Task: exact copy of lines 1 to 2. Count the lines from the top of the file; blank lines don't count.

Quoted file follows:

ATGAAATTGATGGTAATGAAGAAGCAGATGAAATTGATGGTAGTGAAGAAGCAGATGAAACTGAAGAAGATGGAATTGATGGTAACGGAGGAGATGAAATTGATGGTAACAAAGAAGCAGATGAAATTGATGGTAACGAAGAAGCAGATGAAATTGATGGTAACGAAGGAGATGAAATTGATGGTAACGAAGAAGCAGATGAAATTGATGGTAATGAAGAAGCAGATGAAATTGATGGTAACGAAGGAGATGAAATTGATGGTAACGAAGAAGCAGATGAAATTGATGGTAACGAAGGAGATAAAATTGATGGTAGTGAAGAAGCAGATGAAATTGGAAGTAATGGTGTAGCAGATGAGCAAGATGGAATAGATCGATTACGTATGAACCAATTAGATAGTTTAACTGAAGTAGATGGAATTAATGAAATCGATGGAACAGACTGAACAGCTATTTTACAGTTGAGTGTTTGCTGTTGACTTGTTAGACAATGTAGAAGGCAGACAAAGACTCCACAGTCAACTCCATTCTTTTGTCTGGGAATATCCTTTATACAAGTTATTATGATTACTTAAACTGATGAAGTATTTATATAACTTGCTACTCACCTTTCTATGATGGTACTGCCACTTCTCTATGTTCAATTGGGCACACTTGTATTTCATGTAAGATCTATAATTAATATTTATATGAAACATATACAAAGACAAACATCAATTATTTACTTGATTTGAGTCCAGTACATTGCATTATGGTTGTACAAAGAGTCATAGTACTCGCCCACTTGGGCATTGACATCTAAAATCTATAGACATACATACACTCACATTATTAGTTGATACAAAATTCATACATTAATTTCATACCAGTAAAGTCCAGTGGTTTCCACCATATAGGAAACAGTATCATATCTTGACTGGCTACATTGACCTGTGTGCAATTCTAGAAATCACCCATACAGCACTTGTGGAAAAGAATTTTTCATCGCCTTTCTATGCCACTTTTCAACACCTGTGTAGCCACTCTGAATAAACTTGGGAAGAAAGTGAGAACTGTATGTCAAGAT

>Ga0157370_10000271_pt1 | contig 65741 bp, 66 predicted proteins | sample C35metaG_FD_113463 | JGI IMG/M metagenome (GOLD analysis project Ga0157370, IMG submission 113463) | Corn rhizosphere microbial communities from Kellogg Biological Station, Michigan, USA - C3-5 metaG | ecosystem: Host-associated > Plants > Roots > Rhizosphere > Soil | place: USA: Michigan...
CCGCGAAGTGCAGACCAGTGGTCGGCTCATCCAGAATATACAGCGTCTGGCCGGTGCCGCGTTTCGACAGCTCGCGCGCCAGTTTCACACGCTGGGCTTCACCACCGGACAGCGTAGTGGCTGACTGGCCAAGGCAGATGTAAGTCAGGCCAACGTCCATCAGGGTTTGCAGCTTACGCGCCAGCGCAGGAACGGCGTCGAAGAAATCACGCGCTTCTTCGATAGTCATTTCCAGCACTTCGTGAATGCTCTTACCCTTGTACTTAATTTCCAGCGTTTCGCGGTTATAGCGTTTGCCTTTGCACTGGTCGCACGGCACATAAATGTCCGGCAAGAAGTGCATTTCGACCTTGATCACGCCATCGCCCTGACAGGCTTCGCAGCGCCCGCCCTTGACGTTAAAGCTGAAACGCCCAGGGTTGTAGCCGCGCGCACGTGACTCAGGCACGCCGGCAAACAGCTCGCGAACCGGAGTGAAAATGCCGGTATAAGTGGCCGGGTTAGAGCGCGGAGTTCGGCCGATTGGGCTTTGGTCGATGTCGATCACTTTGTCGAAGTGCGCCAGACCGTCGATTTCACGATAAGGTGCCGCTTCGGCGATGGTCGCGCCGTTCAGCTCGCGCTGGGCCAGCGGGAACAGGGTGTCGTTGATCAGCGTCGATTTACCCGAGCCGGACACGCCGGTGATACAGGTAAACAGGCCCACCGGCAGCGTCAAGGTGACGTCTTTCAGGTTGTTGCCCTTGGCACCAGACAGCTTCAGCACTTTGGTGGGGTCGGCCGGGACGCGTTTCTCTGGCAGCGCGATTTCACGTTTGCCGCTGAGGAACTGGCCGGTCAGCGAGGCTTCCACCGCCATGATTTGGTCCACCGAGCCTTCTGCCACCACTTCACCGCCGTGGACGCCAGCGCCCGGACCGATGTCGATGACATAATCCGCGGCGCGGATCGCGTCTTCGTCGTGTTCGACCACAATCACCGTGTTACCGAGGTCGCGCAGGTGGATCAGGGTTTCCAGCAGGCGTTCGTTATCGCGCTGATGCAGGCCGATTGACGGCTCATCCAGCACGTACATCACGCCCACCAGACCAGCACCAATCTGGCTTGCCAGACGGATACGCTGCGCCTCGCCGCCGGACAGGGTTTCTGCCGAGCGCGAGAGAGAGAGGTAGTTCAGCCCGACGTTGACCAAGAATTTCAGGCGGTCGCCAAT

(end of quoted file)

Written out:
ATGAAATTGATGGTAATGAAGAAGCAGATGAAATTGATGGTAGTGAAGAAGCAGATGAAACTGAAGAAGATGGAATTGATGGTAACGGAGGAGATGAAATTGATGGTAACAAAGAAGCAGATGAAATTGATGGTAACGAAGAAGCAGATGAAATTGATGGTAACGAAGGAGATGAAATTGATGGTAACGAAGAAGCAGATGAAATTGATGGTAATGAAGAAGCAGATGAAATTGATGGTAACGAAGGAGATGAAATTGATGGTAACGAAGAAGCAGATGAAATTGATGGTAACGAAGGAGATAAAATTGATGGTAGTGAAGAAGCAGATGAAATTGGAAGTAATGGTGTAGCAGATGAGCAAGATGGAATAGATCGATTACGTATGAACCAATTAGATAGTTTAACTGAAGTAGATGGAATTAATGAAATCGATGGAACAGACTGAACAGCTATTTTACAGTTGAGTGTTTGCTGTTGACTTGTTAGACAATGTAGAAGGCAGACAAAGACTCCACAGTCAACTCCATTCTTTTGTCTGGGAATATCCTTTATACAAGTTATTATGATTACTTAAACTGATGAAGTATTTATATAACTTGCTACTCACCTTTCTATGATGGTACTGCCACTTCTCTATGTTCAATTGGGCACACTTGTATTTCATGTAAGATCTATAATTAATATTTATATGAAACATATACAAAGACAAACATCAATTATTTACTTGATTTGAGTCCAGTACATTGCATTATGGTTGTACAAAGAGTCATAGTACTCGCCCACTTGGGCATTGACATCTAAAATCTATAGACATACATACACTCACATTATTAGTTGATACAAAATTCATACATTAATTTCATACCAGTAAAGTCCAGTGGTTTCCACCATATAGGAAACAGTATCATATCTTGACTGGCTACATTGACCTGTGTGCAATTCTAGAAATCACCCATACAGCACTTGTGGAAAAGAATTTTTCATCGCCTTTCTATGCCACTTTTCAACACCTGTGTAGCCACTCTGAATAAACTTGGGAAGAAAGTGAGAACTGTATGTCAAGAT

>Ga0157370_10000271_pt1 | contig 65741 bp, 66 predicted proteins | sample C35metaG_FD_113463 | JGI IMG/M metagenome (GOLD analysis project Ga0157370, IMG submission 113463) | Corn rhizosphere microbial communities from Kellogg Biological Station, Michigan, USA - C3-5 metaG | ecosystem: Host-associated > Plants > Roots > Rhizosphere > Soil | place: USA: Michigan...